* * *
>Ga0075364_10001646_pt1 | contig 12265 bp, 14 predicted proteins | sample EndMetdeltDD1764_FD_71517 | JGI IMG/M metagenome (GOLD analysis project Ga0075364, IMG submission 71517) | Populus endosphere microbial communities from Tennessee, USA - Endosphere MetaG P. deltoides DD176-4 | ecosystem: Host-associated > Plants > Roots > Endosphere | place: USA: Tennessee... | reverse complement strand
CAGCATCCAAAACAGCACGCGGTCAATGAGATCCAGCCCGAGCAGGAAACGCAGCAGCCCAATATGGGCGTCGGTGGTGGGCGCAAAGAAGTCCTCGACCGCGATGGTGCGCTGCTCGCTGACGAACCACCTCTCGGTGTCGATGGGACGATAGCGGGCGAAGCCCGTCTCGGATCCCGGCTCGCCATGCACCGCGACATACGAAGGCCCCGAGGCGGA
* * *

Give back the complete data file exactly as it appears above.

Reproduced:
>Ga0075364_10001646_pt1 | contig 12265 bp, 14 predicted proteins | sample EndMetdeltDD1764_FD_71517 | JGI IMG/M metagenome (GOLD analysis project Ga0075364, IMG submission 71517) | Populus endosphere microbial communities from Tennessee, USA - Endosphere MetaG P. deltoides DD176-4 | ecosystem: Host-associated > Plants > Roots > Endosphere | place: USA: Tennessee... | reverse complement strand
CAGCATCCAAAACAGCACGCGGTCAATGAGATCCAGCCCGAGCAGGAAACGCAGCAGCCCAATATGGGCGTCGGTGGTGGGCGCAAAGAAGTCCTCGACCGCGATGGTGCGCTGCTCGCTGACGAACCACCTCTCGGTGTCGATGGGACGATAGCGGGCGAAGCCCGTCTCGGATCCCGGCTCGCCATGCACCGCGACATACGAAGGCCCCGAGGCGGA